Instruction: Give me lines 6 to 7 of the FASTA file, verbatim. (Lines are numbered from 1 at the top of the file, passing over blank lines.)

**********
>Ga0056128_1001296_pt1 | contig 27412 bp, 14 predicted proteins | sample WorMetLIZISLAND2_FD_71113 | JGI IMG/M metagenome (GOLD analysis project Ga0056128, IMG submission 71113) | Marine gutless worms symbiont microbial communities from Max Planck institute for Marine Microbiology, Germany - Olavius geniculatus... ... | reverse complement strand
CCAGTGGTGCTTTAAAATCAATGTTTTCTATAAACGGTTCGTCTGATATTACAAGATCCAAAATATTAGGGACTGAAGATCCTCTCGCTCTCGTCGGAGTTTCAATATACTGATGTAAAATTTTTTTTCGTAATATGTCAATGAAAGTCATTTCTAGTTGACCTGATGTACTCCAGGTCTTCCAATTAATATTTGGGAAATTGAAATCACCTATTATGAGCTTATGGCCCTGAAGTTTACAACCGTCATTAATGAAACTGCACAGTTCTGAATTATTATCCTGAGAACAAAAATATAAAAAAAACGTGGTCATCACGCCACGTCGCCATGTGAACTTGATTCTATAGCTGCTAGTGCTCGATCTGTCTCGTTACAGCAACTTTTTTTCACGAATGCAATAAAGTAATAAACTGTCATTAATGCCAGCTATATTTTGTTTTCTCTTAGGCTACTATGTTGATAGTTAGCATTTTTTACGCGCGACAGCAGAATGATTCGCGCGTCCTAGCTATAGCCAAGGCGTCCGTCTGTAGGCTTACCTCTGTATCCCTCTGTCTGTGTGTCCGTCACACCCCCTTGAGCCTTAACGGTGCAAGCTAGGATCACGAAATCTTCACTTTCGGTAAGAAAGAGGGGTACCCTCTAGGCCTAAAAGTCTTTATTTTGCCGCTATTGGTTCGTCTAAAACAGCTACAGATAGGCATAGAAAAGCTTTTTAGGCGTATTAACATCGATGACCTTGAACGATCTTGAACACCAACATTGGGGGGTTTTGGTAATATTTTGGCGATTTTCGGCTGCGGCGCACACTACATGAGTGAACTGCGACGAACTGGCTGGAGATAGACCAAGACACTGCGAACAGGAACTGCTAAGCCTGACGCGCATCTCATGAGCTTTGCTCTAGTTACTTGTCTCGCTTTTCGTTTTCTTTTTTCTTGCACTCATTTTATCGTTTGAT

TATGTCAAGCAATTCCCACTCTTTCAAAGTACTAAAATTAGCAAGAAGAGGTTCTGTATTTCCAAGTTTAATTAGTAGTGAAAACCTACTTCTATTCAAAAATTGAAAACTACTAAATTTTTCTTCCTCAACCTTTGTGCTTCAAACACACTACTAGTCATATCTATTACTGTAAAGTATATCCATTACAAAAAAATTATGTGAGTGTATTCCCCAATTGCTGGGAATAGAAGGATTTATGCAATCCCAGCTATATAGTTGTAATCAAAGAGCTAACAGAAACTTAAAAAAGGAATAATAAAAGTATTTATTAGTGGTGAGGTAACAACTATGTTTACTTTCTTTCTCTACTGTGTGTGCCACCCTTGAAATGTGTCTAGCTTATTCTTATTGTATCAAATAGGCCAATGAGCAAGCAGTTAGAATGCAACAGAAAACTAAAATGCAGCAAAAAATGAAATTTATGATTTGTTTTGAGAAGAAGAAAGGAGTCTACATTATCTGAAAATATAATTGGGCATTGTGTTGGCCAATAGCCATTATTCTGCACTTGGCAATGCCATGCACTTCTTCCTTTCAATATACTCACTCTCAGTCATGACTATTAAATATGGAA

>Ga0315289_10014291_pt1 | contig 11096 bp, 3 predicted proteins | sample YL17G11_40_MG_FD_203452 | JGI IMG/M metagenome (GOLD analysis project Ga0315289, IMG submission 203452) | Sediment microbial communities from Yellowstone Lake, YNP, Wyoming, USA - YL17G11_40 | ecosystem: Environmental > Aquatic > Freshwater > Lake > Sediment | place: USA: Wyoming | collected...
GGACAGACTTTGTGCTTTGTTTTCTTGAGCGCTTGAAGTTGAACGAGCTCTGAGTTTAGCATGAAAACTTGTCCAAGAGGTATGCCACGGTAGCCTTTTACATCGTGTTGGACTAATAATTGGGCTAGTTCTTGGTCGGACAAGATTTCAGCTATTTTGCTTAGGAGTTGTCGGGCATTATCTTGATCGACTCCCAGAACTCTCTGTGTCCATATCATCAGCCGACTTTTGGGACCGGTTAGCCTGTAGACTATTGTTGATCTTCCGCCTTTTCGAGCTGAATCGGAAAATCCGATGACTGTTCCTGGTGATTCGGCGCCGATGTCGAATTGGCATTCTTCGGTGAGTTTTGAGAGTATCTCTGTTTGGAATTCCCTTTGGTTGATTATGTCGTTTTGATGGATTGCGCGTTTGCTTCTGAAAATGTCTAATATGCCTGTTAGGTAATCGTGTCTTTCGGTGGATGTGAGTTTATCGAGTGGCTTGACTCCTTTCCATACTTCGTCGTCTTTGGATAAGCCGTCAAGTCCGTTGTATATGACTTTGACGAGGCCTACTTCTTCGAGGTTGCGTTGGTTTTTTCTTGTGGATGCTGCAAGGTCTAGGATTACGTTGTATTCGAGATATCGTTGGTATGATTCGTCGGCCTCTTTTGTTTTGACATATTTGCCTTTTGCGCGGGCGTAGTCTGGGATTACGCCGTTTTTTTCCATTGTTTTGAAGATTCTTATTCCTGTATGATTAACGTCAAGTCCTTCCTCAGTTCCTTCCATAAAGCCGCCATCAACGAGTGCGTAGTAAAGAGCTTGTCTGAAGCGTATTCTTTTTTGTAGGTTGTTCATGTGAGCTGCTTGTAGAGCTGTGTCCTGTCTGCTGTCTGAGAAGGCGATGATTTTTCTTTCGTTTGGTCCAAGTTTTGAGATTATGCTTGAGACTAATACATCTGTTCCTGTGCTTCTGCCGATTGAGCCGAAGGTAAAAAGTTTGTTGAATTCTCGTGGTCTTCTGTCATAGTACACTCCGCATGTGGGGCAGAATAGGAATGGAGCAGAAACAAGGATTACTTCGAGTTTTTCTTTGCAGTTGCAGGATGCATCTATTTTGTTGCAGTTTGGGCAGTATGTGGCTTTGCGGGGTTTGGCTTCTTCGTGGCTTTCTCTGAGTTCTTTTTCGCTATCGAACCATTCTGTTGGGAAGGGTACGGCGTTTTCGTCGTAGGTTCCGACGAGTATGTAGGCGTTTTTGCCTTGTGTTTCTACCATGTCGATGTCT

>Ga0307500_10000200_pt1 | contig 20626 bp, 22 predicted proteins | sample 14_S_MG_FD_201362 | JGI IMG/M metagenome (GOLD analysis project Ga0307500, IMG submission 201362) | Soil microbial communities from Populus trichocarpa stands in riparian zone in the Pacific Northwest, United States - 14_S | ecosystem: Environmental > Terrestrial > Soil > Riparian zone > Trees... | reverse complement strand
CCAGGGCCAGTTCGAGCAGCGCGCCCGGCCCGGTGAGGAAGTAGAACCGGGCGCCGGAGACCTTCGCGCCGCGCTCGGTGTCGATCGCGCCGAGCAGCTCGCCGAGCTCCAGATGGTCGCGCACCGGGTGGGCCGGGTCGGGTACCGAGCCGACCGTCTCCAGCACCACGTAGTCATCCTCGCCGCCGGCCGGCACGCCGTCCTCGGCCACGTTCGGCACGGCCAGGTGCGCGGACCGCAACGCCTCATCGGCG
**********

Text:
>Ga0307500_10000200_pt1 | contig 20626 bp, 22 predicted proteins | sample 14_S_MG_FD_201362 | JGI IMG/M metagenome (GOLD analysis project Ga0307500, IMG submission 201362) | Soil microbial communities from Populus trichocarpa stands in riparian zone in the Pacific Northwest, United States - 14_S | ecosystem: Environmental > Terrestrial > Soil > Riparian zone > Trees... | reverse complement strand
CCAGGGCCAGTTCGAGCAGCGCGCCCGGCCCGGTGAGGAAGTAGAACCGGGCGCCGGAGACCTTCGCGCCGCGCTCGGTGTCGATCGCGCCGAGCAGCTCGCCGAGCTCCAGATGGTCGCGCACCGGGTGGGCCGGGTCGGGTACCGAGCCGACCGTCTCCAGCACCACGTAGTCATCCTCGCCGCCGGCCGGCACGCCGTCCTCGGCCACGTTCGGCACGGCCAGGTGCGCGGACCGCAACGCCTCATCGGCG